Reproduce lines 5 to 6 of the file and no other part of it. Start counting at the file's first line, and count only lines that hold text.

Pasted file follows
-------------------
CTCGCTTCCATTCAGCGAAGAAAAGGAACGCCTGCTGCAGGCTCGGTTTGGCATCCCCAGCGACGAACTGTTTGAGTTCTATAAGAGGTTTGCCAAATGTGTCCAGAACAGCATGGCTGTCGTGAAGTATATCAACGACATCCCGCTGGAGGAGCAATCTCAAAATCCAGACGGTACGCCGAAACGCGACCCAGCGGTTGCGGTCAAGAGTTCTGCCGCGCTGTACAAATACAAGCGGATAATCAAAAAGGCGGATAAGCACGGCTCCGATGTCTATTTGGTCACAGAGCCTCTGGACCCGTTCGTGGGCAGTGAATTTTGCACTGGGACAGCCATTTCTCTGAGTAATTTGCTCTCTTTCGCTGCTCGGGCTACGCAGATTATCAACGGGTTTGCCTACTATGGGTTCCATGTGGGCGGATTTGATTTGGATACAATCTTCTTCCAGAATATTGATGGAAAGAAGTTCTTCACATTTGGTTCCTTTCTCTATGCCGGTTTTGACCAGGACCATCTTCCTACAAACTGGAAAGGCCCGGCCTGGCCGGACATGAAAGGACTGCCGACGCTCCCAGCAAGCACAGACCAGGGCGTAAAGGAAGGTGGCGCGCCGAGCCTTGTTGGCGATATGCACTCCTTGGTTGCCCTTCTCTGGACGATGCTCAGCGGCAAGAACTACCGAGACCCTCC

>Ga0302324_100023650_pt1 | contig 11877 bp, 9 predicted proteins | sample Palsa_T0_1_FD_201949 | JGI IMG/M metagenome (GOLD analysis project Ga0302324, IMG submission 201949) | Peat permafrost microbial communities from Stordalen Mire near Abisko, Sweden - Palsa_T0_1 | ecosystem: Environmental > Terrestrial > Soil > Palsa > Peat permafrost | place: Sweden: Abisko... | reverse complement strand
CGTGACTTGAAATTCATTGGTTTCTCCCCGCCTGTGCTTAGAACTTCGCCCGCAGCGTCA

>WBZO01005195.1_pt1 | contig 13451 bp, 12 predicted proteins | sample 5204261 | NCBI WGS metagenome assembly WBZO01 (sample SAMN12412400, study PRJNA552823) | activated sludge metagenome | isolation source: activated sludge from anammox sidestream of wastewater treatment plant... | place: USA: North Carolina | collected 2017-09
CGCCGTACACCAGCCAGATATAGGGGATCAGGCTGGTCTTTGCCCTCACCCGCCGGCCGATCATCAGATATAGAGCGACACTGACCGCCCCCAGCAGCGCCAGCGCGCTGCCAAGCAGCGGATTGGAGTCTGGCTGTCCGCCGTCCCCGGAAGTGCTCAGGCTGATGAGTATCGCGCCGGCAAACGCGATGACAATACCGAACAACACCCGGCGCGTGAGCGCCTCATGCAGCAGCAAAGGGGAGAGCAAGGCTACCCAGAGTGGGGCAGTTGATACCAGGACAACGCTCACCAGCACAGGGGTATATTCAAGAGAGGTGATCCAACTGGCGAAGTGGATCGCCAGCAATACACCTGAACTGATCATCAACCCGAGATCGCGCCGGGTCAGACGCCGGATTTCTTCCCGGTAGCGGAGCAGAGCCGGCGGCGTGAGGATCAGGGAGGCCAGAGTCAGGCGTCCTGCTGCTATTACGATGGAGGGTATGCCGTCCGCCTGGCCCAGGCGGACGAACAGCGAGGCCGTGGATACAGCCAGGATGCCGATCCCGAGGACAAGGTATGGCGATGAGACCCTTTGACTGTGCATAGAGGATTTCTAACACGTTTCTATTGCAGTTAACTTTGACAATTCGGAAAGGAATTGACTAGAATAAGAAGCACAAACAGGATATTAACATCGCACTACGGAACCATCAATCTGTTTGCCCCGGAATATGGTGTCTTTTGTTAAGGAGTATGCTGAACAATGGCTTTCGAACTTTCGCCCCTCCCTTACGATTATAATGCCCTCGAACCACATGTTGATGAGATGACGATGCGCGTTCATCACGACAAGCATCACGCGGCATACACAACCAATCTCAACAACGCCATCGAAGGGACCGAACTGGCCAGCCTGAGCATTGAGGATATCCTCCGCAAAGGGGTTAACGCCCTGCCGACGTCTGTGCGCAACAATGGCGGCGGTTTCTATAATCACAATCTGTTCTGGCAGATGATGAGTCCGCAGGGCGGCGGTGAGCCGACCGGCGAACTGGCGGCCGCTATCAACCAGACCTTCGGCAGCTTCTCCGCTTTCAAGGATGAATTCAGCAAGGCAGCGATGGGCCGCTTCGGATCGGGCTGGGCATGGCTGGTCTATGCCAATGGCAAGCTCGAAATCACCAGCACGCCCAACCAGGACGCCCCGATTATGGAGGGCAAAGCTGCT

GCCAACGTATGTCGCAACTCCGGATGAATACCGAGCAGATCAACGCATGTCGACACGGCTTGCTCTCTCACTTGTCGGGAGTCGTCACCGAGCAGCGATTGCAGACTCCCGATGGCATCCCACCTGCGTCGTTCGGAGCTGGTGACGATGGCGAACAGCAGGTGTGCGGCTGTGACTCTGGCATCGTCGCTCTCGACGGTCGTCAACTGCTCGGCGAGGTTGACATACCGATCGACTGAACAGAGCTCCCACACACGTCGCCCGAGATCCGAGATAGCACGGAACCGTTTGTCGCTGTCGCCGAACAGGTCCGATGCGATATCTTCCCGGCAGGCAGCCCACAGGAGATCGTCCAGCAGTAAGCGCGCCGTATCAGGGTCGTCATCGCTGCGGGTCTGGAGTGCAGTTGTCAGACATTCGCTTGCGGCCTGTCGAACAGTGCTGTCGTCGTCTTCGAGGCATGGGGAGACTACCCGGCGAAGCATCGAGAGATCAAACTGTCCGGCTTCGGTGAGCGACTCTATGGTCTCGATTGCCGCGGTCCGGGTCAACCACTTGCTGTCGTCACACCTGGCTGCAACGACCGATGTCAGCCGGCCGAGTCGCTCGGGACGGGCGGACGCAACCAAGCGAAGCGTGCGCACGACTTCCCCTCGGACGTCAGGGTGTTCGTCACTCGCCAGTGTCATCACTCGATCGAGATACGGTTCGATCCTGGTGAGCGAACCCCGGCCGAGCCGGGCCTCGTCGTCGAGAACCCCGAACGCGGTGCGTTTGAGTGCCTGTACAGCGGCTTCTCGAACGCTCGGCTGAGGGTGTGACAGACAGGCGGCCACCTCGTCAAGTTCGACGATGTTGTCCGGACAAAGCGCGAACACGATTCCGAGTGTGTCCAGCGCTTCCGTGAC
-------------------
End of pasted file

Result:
CGCCGTACACCAGCCAGATATAGGGGATCAGGCTGGTCTTTGCCCTCACCCGCCGGCCGATCATCAGATATAGAGCGACACTGACCGCCCCCAGCAGCGCCAGCGCGCTGCCAAGCAGCGGATTGGAGTCTGGCTGTCCGCCGTCCCCGGAAGTGCTCAGGCTGATGAGTATCGCGCCGGCAAACGCGATGACAATACCGAACAACACCCGGCGCGTGAGCGCCTCATGCAGCAGCAAAGGGGAGAGCAAGGCTACCCAGAGTGGGGCAGTTGATACCAGGACAACGCTCACCAGCACAGGGGTATATTCAAGAGAGGTGATCCAACTGGCGAAGTGGATCGCCAGCAATACACCTGAACTGATCATCAACCCGAGATCGCGCCGGGTCAGACGCCGGATTTCTTCCCGGTAGCGGAGCAGAGCCGGCGGCGTGAGGATCAGGGAGGCCAGAGTCAGGCGTCCTGCTGCTATTACGATGGAGGGTATGCCGTCCGCCTGGCCCAGGCGGACGAACAGCGAGGCCGTGGATACAGCCAGGATGCCGATCCCGAGGACAAGGTATGGCGATGAGACCCTTTGACTGTGCATAGAGGATTTCTAACACGTTTCTATTGCAGTTAACTTTGACAATTCGGAAAGGAATTGACTAGAATAAGAAGCACAAACAGGATATTAACATCGCACTACGGAACCATCAATCTGTTTGCCCCGGAATATGGTGTCTTTTGTTAAGGAGTATGCTGAACAATGGCTTTCGAACTTTCGCCCCTCCCTTACGATTATAATGCCCTCGAACCACATGTTGATGAGATGACGATGCGCGTTCATCACGACAAGCATCACGCGGCATACACAACCAATCTCAACAACGCCATCGAAGGGACCGAACTGGCCAGCCTGAGCATTGAGGATATCCTCCGCAAAGGGGTTAACGCCCTGCCGACGTCTGTGCGCAACAATGGCGGCGGTTTCTATAATCACAATCTGTTCTGGCAGATGATGAGTCCGCAGGGCGGCGGTGAGCCGACCGGCGAACTGGCGGCCGCTATCAACCAGACCTTCGGCAGCTTCTCCGCTTTCAAGGATGAATTCAGCAAGGCAGCGATGGGCCGCTTCGGATCGGGCTGGGCATGGCTGGTCTATGCCAATGGCAAGCTCGAAATCACCAGCACGCCCAACCAGGACGCCCCGATTATGGAGGGCAAAGCTGCT

GCCAACGTATGTCGCAACTCCGGATGAATACCGAGCAGATCAACGCATGTCGACACGGCTTGCTCTCTCACTTGTCGGGAGTCGTCACCGAGCAGCGATTGCAGACTCCCGATGGCATCCCACCTGCGTCGTTCGGAGCTGGTGACGATGGCGAACAGCAGGTGTGCGGCTGTGACTCTGGCATCGTCGCTCTCGACGGTCGTCAACTGCTCGGCGAGGTTGACATACCGATCGACTGAACAGAGCTCCCACACACGTCGCCCGAGATCCGAGATAGCACGGAACCGTTTGTCGCTGTCGCCGAACAGGTCCGATGCGATATCTTCCCGGCAGGCAGCCCACAGGAGATCGTCCAGCAGTAAGCGCGCCGTATCAGGGTCGTCATCGCTGCGGGTCTGGAGTGCAGTTGTCAGACATTCGCTTGCGGCCTGTCGAACAGTGCTGTCGTCGTCTTCGAGGCATGGGGAGACTACCCGGCGAAGCATCGAGAGATCAAACTGTCCGGCTTCGGTGAGCGACTCTATGGTCTCGATTGCCGCGGTCCGGGTCAACCACTTGCTGTCGTCACACCTGGCTGCAACGACCGATGTCAGCCGGCCGAGTCGCTCGGGACGGGCGGACGCAACCAAGCGAAGCGTGCGCACGACTTCCCCTCGGACGTCAGGGTGTTCGTCACTCGCCAGTGTCATCACTCGATCGAGATACGGTTCGATCCTGGTGAGCGAACCCCGGCCGAGCCGGGCCTCGTCGTCGAGAACCCCGAACGCGGTGCGTTTGAGTGCCTGTACAGCGGCTTCTCGAACGCTCGGCTGAGGGTGTGACAGACAGGCGGCCACCTCGTCAAGTTCGACGATGTTGTCCGGACAAAGCGCGAACACGATTCCGAGTGTGTCCAGCGCTTCCGTGAC